Images of War, Mi Abrams Tank, Rare Photographs From Wartime Archives

The Images at War series is now a highly popular series with a well-established format, this new volume is a worthy new addition. The concise text supports the outstanding image selection very well. This is a very informative review of one of the most important Main Battle Tanks currently in service . – Highly Recommended

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NAME: Images of War, Mi Abrams Tank, Rare Photographs From Wartime 
Archives
FILE: R2781
AUTHOR: Michael Green
PUBLISHER: Pen and Swords
BINDING: soft back 
PAGES: 184
PRICE: £14.99
GENRE: Non Fiction
SUBJECT: US Army, US armour development, WWII, Cold War, gun tanks, 
Main Battle Tanks, technology, tactics, deployment, future development

ISBN: 1-47383-423-6

IMAGE: B2781.jpg
BUYNOW: http://tinyurl.com/l88l8aj
LINKS:  
DESCRIPTION:  The Images at War series is now a highly popular series with 
a well-established format, this new volume is a worthy new addition.  The 
concise text supports the outstanding image selection very well. This is a very 
informative review of one of the most important Main Battle Tanks currently 
in service . - Highly Recommended

The US Army was equipped with competent armour during the 1940s. It was always trying to catch 
up with the development of armour by other countries but what it lacked in leading edge technology
 it more than made up for in highly productive assembly lines. Through WWII, US tanks were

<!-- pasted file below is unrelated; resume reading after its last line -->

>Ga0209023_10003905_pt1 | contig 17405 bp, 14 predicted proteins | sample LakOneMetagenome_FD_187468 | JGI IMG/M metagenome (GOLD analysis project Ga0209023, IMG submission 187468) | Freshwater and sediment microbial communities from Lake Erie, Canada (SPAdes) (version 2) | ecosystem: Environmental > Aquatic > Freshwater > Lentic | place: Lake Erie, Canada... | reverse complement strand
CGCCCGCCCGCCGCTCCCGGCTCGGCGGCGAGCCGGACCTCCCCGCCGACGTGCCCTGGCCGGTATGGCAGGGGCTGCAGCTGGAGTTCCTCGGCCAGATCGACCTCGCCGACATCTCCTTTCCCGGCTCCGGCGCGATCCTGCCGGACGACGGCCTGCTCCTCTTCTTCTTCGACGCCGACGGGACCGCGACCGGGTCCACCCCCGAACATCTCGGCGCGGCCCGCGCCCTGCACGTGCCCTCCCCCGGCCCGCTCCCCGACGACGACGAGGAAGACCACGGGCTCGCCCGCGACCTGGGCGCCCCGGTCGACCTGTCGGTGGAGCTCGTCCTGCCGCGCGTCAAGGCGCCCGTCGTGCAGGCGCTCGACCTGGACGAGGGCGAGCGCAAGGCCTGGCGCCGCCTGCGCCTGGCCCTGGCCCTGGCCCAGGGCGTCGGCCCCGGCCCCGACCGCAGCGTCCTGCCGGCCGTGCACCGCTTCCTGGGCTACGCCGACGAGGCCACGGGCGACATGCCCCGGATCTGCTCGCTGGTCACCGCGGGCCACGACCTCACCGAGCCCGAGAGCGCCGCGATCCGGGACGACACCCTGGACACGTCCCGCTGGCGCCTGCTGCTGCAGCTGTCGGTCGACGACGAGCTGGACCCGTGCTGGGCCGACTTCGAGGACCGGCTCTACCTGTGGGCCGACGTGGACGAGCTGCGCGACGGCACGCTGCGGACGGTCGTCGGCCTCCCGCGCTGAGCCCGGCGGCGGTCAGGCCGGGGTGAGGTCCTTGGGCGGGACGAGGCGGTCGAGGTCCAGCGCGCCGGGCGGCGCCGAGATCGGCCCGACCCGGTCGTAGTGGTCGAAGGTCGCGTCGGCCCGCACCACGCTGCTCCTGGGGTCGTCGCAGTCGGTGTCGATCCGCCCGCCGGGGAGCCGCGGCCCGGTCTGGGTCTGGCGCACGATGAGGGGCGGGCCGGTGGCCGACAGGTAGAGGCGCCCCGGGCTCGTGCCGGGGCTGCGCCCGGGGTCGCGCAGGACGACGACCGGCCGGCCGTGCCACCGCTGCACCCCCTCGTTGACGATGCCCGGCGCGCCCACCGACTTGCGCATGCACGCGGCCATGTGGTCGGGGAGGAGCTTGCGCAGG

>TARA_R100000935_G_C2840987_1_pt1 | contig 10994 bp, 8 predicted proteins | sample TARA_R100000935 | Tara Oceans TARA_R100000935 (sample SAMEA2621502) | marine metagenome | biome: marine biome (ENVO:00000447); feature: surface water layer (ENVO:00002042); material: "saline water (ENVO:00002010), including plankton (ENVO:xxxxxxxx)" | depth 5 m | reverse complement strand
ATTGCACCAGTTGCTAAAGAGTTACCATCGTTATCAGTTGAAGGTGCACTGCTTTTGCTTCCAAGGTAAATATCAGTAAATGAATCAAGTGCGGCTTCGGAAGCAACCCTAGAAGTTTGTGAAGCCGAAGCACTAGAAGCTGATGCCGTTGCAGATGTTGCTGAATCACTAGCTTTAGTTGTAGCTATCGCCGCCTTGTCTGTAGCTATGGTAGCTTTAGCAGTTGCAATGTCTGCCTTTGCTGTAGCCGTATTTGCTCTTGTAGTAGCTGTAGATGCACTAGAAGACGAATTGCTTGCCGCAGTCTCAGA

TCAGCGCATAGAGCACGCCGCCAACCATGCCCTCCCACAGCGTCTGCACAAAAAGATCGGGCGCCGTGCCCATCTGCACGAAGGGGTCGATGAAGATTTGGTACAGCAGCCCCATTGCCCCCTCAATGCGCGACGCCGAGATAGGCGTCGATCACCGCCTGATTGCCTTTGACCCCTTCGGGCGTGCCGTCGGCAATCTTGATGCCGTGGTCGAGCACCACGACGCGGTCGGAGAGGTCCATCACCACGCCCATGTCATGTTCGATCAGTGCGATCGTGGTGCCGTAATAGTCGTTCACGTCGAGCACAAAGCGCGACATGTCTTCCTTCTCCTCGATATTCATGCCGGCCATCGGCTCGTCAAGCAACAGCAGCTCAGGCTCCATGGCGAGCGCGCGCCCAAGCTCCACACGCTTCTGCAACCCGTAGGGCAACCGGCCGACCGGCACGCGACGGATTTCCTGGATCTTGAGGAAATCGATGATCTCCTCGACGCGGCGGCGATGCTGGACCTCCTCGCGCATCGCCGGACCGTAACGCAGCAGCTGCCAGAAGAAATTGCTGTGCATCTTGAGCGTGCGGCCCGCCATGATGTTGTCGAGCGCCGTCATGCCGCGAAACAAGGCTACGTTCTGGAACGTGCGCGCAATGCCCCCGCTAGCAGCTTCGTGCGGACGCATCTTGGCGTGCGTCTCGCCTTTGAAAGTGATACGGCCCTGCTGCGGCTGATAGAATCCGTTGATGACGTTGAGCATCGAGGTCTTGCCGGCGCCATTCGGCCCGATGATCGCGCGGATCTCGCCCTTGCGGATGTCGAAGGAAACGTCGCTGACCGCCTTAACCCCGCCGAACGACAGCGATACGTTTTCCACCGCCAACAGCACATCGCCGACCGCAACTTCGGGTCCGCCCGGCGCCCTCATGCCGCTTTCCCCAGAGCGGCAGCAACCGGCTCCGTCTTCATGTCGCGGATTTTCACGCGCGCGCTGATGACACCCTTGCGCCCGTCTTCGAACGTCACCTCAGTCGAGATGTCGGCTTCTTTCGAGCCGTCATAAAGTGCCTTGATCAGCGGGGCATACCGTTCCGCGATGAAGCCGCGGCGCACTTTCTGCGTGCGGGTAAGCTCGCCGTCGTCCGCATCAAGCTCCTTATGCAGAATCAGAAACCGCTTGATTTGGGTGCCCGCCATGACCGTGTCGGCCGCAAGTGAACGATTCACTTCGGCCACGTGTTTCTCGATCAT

consistently out-classed technically by German designs and some British designs, but the ability to 
replace losses and to field larger numbers of vehicles that achieved high reliability more than
 compensated. The British used many US designs, as produced for the US Army, but they enhanced 
designs to improve lethality. Two notable British enhancements were the fitting to Sherman Tanks of 
a 17 pounder anti-tank gun that could penetrate German armour, and the modification of Shermans to
enable them to swim ashore for beach landings. The US development into the M10 tank killer was less 
successful, being incapable of penetrating  all German armour.

After WWII, the US continued to follow others in technology but to maintain the edge on volume 
production of reliable tanks. The British Centurion tank just missed WWII but would have been near 
invincible. After WWII it became one of the best tanks available and its world beating 105mm was 
widely adopted to up-gun other tanks or other nations and as original equipment in new designs. 
However, it was not adequate for battle in Europe with large Soviet tank formations and the somewhat 
ponderous and unlovely Conqueror was produced in relatively small numbers to support Centurion 
formations as a tank killer. The Chieftain was intended to provide a tank to replace both of these 
models and introduced some revolutionary technology. 

The US was looking to break the old patterns and produce a tank that would be at least equal to the 
best tanks available or better. It was the result of experience since 1940 but it introduced the M1 
Abrams with a number of important advances, including the gas turbine multi-fuel power plant. 
Although some have suggested that a diesel re-engining is necessary, or that a new gas turbine needs 
to be developed, the current power unit has a number of advantages over diesel powered designs.

The author has looked at what led up to the M1 Abrams and how it has developed and been updated 
to maintain its position in world armour. There is more text than many books in this series but it is still 
concise and it has not reduced the number of fine illustrations that have made the series so popular.